Posted by Thomas Nash on September 13, 2002 at 11:16:24:
In Reply to: Re: tradition and innovation posted by Paul Malo on September 13, 2002 at 07:23:35:
I am very pleased to read so many arguments around tradition and innovation, in fact I like thinking about this theme, though my major is architectural design£¨not theory£©, and possessing a lot of project experiences as an architect for about four years , and though this arguments may be too inane to be judged. I can feel that the architectural design is so interesting that many architects have no time for thinking, especially in a country there are so many projects for you to design. In modern society, the most important value is time and the most inexcusable method of work is hesitation and suspicion.
When I want to look for the modern architecture theory about tradition and innovation, I am disappointed though it is one of the plenums at XXI World Congress of Architecture in Berlin. Most books about modern architecture theory is written by annalistic method to discovery or reveal the thoughts and spirit behind phenomena. And the thoughts by famous architects is great but can not form a valid theory. Compared with other research area, such as economic, music, literature, fine arts, politics, the research about architecture theory about tradition and innovation is poor.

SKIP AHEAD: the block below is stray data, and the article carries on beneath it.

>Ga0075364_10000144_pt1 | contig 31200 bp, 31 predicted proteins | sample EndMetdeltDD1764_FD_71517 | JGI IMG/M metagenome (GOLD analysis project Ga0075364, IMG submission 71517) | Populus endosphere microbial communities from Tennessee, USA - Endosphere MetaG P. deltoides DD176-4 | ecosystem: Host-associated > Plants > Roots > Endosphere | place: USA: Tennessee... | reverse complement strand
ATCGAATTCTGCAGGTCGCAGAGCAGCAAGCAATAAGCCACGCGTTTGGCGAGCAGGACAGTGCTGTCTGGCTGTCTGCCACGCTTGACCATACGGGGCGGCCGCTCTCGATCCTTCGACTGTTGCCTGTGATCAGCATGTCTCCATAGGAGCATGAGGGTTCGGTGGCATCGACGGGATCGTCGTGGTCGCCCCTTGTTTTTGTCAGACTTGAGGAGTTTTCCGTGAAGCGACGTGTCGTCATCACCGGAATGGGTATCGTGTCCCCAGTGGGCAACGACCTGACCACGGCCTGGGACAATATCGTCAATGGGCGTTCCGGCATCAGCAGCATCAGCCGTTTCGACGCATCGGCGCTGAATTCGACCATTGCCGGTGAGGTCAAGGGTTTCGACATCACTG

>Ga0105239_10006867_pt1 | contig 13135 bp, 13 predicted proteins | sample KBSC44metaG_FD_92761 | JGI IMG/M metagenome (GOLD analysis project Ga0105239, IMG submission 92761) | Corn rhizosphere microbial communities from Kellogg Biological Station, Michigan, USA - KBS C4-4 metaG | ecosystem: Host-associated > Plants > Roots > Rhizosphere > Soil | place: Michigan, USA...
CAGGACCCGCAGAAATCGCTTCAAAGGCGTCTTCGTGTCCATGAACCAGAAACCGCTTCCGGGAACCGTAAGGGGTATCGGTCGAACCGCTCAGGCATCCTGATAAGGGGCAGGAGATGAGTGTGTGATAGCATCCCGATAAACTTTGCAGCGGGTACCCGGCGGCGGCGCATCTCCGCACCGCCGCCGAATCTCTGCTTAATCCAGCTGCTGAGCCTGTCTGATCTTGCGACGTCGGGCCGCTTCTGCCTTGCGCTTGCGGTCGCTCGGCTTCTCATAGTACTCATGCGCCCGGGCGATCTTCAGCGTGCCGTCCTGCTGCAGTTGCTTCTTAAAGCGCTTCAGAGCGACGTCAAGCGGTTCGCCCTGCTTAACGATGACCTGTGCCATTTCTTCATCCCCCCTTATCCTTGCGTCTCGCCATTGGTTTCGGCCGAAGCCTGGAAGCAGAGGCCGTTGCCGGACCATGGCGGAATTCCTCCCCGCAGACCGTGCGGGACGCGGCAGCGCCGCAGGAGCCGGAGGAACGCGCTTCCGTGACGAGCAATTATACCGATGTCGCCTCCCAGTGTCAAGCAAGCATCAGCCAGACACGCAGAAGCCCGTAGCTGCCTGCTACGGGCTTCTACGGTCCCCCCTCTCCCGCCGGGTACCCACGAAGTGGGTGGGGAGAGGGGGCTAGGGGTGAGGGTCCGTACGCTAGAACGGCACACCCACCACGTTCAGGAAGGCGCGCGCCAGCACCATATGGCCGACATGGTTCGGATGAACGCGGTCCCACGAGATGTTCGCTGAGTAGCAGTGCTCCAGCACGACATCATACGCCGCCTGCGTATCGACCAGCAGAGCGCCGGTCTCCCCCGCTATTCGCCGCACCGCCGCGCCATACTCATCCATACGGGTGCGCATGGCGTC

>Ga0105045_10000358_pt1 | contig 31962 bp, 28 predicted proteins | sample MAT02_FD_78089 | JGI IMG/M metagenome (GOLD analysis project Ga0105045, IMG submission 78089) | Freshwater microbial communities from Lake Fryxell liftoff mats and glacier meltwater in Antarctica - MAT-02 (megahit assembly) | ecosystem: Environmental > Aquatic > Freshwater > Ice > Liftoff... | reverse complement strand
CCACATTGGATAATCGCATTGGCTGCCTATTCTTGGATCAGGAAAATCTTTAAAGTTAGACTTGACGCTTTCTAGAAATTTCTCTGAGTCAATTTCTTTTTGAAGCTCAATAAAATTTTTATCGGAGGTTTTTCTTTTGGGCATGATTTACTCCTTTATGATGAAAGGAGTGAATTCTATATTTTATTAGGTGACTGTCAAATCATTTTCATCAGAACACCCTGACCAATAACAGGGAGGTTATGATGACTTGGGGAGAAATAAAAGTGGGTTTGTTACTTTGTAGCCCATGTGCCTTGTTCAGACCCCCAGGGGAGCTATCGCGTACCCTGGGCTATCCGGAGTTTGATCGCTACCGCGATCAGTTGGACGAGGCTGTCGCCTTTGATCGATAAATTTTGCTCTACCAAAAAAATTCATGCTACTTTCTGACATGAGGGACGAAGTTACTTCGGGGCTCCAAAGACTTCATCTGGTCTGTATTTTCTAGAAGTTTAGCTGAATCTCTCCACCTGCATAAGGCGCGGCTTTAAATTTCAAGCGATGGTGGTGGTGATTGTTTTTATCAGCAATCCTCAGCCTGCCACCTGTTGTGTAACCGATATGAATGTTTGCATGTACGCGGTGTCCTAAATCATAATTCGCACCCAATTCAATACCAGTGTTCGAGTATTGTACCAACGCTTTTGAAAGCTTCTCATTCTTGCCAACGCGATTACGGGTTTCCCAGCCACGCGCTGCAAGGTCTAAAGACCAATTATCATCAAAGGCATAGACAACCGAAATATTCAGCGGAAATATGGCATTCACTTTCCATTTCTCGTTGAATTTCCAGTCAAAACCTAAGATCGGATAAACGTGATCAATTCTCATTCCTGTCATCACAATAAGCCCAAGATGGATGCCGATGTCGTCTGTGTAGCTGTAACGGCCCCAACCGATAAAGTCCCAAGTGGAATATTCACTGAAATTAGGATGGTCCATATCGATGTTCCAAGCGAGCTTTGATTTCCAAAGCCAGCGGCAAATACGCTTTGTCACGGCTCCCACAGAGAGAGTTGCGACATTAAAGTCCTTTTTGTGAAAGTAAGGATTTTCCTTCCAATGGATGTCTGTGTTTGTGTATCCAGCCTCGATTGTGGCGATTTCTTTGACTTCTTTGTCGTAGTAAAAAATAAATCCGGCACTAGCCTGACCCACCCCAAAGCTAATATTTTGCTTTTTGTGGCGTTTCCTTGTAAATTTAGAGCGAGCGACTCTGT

I like the word of ¡°authenticity¡± than ¡°logic¡± in architecture. What about authenticity as "classical" Roman or Greek or Renaissant Architecture judged by the modern architecture theory? Are the ¡°decorations¡± about classical architecture authentic? If the answer is no£¨by the avant-garde in early modern architecture movement£©, what is not authentic in so called ¡°modern architecture¡± nowadays£¨because authenticity is one of the most important factors in early modern architecture£©...?
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